Today is the Day - Temple of the Morning Star

Today is the Day - Temple of the Morning Star

dB HoF No. 148

Label: Relapse
Release date: September 23, 1997
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The history of Today is the Day can probably be marked as BJF and AJF: Before Jerry Falwell and After. Almost four minutes into Temple of the Morning Star is when the infamous fundamentalist preacher says, “Right now I want the undivided attention of every God-fearing American citizen.” And that’s pretty much where Today Is the Day officially began their new brand of misery. 

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Dimmu Borgir - "Death Cult Armageddon"

Dimmu Borgir - "Death Cult Armageddon"

dB HoF No. 147

Label: Nuclear Blast
Release date: September 8, 2003
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If there's one black metal album that changed black metal—in almost every respect—it’s Dimmu Borgir’s Death Cult Armageddon. The Norwegians had battled through the genre’s idyllic early years, where everything but the music was important—when image and the controversies of select individuals reigned supreme. But fast forward a few years, and it’s clear the Oslonians, principally on the strength of the Stormblåst full-length, were gearing up for something greater. When Enthrone Darkness Triumphant landed in the spring of ’97, suddenly black metal wasn’t predicated on ultra-fast and infernally fiery volleys of speed and distortion with no-fi productions. Musicality and a grander scene of sonic picture were placed—wittingly—on a genre all-too unready to accept progress on Dimmu Borgir’s scale. Heralded by the press and the record-buying public, the Norwegians pressed on as if the scorn from atavists mattered not.

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Saxon - "Wheels of Steel"

Saxon - "Wheels of Steel"

dB HoF No. 146

Label: Carrere
Release date: May 5, 1980
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The New Wave of British Heavy Metal wasn’t a movement. Until it was a movement. Early on, bands—mostly categorized as hard rock—merely created music the only way they knew how. They were heavy, hard and thunderous, but heavy metal they were not. Not yet at least. Deep Purple, Black Sabbath, UFO, Uriah Heep and Led Zeppelin weren’t terribly keen on being labeled something that they felt they were not. Nevertheless, metallic forces, large and small, started to impart a new vocabulary on the next generation of British riffmasters and loudness purveyors. It didn’t happen at once, but was gradually summoned and curated—informally and organically—over years, from the mid-’70s through the early ’80s.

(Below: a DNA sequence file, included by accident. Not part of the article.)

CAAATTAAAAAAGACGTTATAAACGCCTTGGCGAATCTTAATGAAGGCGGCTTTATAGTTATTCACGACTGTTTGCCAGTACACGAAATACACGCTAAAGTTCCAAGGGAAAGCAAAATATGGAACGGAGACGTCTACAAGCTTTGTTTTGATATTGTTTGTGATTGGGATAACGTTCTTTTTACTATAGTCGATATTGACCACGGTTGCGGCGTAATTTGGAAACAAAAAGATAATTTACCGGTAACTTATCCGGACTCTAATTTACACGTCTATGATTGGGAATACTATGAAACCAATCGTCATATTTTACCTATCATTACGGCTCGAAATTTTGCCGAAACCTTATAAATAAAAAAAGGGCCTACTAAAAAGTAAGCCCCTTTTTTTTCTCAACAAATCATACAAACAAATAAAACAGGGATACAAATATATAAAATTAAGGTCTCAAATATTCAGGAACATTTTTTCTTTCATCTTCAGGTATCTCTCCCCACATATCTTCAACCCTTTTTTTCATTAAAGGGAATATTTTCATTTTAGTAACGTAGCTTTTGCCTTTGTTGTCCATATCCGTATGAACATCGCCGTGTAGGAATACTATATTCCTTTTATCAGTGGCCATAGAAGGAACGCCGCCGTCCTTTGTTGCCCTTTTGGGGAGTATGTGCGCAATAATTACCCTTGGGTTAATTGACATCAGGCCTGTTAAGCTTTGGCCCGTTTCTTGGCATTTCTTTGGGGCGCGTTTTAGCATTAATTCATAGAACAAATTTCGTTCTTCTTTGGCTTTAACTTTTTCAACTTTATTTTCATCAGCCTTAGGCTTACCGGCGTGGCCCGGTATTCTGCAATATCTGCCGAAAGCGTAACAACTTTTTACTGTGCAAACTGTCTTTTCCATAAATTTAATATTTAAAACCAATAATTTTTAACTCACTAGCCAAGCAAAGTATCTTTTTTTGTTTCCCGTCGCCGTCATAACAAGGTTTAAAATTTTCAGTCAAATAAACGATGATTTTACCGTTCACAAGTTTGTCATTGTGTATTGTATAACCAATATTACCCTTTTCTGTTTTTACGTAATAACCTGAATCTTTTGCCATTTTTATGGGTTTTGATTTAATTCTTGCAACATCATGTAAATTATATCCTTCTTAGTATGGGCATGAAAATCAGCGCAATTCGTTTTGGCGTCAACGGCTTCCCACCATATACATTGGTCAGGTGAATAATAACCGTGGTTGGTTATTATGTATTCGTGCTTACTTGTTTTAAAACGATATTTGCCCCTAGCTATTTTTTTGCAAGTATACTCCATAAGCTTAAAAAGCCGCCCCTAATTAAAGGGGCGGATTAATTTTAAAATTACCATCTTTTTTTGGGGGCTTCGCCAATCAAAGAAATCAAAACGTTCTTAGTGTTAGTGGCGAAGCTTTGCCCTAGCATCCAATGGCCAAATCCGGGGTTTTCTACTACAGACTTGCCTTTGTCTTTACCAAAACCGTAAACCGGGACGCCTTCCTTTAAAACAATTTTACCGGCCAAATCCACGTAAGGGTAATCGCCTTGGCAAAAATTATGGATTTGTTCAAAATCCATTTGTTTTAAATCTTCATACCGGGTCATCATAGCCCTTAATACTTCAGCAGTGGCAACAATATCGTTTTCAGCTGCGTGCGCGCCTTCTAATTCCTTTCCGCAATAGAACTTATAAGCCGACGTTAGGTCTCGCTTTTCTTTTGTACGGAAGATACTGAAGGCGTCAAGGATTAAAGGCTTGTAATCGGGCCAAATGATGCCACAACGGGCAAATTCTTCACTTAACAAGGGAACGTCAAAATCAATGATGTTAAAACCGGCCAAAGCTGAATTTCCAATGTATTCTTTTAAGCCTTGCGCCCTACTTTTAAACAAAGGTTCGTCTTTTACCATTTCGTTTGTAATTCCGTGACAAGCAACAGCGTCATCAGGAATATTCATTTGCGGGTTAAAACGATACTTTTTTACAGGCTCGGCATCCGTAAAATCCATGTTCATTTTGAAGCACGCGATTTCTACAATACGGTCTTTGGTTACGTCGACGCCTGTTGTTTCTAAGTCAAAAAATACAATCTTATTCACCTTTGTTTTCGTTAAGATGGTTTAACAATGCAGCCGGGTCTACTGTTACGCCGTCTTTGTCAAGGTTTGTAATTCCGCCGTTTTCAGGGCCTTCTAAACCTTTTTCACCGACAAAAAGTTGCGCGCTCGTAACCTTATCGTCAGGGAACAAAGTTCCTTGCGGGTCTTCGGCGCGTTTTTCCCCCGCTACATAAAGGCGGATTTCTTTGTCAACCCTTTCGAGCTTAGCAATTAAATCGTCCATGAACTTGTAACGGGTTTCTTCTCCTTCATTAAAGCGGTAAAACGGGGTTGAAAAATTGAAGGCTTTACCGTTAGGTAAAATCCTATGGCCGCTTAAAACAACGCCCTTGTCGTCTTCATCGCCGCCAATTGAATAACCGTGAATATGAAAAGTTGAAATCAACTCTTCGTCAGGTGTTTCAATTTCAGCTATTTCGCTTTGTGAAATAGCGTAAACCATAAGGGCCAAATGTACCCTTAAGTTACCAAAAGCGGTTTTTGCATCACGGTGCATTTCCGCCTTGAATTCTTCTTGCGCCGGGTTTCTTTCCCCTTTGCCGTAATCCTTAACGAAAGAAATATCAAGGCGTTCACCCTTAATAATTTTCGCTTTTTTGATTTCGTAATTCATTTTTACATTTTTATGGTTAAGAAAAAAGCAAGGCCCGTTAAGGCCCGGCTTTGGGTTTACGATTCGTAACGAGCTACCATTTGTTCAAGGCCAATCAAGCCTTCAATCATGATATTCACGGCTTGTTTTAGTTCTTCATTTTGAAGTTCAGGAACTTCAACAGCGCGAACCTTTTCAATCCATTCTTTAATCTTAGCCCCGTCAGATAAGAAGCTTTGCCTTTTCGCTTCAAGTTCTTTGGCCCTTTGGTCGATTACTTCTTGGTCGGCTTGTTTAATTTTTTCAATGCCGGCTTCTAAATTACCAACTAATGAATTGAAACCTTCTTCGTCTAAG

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Hellhammer - "Apocalyptic Raids"

Hellhammer - "Apocalyptic Raids"

dB HoF No. 145

Label: Noise Records
Release date: March 7, 1984
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At the onset of metal's second decade, kult was not a choice. Kult was the by-product of poverty, desperation and isolation. The elusive quality sought after by today’s black metal musicians, one that speaks of darkness and conviction, does not come from choice. It comes from hardship. In the case of Hellhammer, that hardship involved abusive childhoods, scorn and a music industry that described them as terrible, noise, shit and worse.

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Entombed - "Clandestine"

Entombed - "Clandestine"

dB HoF No. 144

Label: Earache
Release date: November 12, 1991
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No one has ever said, “Entombed, there’s a band that doesn’t confuse me.” Trying to follow the Swedish death metal institution’s lineup throughout the years takes more brain cells than anyone who has spent most of their life listening to Swedish death metal has left, so it’s a particularly gnarly conundrum. But you gotta do something while listening to their first two albums for the millionth time in your life, so you just keep trying. It’s a noble cause, and we’re glad that you just admitted to listening to Clandestine one million times in your life, because it’s as good as Swedish death metal can possibly get. 

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